I then decided to demo using tmux and glances, which meant I had to do a lot more typing in the demo, which expanded the size of the screencast. Poor svg-term began to crap out because I was exceeding the size of the javascript heap by feeding it a file larger than 1 mb. Fair enough, I don’t want to have a big file anyway!

The solution here is to script as much as possible ahead of time. The asciinema commandline takes a -c command argument which makes it execute a command as soon as it startes recording. Since tmux also lets you script up what you want it to do, I ended up with this.

asciinema rec -i 1 -c 'tmux new "pingplotter ; read" \; split-window "glances ; read" \; select-layout even-horizontal' pingplottertmux.cast

I’m telling asciinema to open up tmux and start recording. I’m telling tmux to start with pingplotter in a window, then open a new pane with glances and make the layout side-by-side. Each of those panes will close when the command they are running is done. Now I can just use ctrl-a <space> a few times to rotate the layout, ctrl-c to kill the panes, tmux exits and asciinema stops recording.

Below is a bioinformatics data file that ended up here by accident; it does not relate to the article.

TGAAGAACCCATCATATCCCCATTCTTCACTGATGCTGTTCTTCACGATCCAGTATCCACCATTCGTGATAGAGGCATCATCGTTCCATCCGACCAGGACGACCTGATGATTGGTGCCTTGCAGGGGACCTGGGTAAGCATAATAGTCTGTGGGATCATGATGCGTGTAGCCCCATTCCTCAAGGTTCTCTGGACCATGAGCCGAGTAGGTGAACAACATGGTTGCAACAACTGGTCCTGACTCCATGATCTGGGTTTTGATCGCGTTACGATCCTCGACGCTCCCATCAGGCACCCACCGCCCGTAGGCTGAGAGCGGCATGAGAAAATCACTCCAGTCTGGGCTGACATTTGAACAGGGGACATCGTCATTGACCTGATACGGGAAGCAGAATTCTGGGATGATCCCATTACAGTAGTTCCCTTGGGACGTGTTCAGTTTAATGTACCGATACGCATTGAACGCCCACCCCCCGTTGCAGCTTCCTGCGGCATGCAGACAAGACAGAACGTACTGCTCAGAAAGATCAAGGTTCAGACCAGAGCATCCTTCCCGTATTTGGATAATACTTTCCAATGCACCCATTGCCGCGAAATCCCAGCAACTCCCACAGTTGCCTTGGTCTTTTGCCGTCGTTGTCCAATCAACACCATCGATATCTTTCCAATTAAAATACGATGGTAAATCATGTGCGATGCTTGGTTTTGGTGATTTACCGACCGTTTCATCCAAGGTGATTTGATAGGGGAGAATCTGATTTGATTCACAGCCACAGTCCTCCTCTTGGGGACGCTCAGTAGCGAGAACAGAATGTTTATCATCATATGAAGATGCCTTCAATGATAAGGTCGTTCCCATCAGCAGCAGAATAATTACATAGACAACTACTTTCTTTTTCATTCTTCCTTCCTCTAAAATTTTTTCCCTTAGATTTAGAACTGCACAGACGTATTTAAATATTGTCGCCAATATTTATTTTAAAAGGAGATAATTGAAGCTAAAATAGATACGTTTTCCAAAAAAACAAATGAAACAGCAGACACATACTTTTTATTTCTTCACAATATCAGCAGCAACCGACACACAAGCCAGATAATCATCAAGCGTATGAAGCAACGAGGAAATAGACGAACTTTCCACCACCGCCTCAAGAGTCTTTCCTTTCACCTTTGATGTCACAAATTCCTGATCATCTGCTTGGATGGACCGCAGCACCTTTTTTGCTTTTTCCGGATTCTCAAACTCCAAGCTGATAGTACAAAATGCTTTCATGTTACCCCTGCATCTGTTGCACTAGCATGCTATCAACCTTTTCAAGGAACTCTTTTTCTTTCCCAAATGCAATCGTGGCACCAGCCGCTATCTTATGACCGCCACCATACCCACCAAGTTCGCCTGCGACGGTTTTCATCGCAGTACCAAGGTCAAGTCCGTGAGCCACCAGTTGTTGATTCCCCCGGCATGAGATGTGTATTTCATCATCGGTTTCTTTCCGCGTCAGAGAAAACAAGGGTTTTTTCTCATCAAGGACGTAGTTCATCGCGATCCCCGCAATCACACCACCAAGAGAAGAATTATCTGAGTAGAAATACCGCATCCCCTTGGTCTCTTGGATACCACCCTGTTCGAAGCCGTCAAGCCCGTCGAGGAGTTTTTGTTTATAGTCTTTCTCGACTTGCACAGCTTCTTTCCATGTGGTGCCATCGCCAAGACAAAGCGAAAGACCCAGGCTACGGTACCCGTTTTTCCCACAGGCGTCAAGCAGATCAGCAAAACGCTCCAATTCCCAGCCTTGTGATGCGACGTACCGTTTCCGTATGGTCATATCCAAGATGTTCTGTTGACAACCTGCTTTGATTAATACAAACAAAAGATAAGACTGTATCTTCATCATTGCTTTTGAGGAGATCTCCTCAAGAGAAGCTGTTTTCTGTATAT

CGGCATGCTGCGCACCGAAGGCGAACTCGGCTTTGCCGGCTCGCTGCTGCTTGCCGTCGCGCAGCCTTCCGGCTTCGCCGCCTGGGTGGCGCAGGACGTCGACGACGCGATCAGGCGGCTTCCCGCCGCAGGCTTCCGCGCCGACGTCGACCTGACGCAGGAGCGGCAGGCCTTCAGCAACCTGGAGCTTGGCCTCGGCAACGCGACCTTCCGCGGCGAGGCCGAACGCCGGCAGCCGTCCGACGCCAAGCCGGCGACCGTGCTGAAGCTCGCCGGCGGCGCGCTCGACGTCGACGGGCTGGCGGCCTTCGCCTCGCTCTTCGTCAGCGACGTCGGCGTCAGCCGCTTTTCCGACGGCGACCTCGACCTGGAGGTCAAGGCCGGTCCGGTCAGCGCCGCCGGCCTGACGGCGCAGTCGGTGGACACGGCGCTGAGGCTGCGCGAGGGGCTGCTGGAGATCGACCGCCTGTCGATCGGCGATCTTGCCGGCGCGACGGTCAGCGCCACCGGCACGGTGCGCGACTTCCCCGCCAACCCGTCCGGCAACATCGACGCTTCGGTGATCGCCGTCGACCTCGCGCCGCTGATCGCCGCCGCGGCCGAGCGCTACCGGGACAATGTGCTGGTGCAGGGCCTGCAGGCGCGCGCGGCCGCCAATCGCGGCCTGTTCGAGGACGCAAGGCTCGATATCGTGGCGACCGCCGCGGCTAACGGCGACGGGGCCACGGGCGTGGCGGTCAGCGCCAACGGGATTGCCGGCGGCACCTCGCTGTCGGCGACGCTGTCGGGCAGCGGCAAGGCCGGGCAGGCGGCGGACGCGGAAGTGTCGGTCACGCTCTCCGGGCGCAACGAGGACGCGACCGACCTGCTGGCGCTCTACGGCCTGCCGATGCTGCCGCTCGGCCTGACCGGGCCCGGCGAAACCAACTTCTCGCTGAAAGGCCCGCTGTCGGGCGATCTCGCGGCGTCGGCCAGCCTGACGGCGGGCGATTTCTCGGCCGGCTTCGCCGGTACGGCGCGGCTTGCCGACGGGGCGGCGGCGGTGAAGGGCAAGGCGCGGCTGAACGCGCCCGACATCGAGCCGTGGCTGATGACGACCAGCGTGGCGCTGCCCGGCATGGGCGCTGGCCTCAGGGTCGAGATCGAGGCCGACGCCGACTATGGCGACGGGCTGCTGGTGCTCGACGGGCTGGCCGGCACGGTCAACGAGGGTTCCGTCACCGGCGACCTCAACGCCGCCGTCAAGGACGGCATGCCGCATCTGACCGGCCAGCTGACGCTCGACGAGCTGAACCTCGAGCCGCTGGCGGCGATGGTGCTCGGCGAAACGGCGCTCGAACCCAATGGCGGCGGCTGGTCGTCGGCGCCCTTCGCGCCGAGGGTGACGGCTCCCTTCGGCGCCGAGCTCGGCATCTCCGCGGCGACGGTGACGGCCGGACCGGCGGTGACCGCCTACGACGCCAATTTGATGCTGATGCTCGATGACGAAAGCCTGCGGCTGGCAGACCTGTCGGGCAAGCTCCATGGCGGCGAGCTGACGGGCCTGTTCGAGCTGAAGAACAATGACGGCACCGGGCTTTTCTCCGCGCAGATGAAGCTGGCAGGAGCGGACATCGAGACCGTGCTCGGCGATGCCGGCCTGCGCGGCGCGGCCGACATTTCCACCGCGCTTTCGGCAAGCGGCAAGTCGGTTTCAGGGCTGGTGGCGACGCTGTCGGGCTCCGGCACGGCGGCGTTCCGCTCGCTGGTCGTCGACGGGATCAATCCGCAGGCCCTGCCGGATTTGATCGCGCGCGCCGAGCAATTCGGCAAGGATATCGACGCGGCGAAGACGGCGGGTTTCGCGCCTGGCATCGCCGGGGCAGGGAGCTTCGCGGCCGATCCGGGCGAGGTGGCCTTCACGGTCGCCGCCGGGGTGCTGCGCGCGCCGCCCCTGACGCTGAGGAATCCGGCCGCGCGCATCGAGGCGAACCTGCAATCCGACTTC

The file size ended up being small enough for svg-term and now you get this!

Anyhoo, black people are human beings with real lives and I don’t want my tax dollars to be used to murder them. Please, call your city representatives to urge them to shrink the police budget and use that money for social services that prevent crime and pain. If you can’t figure out your local representation, please learn how. If you won’t, please at least call your federal reps to ask them to stop giving the city police things like machine guns and tanks.

Week 3011

Getting ready for my first trip to Hyderabad!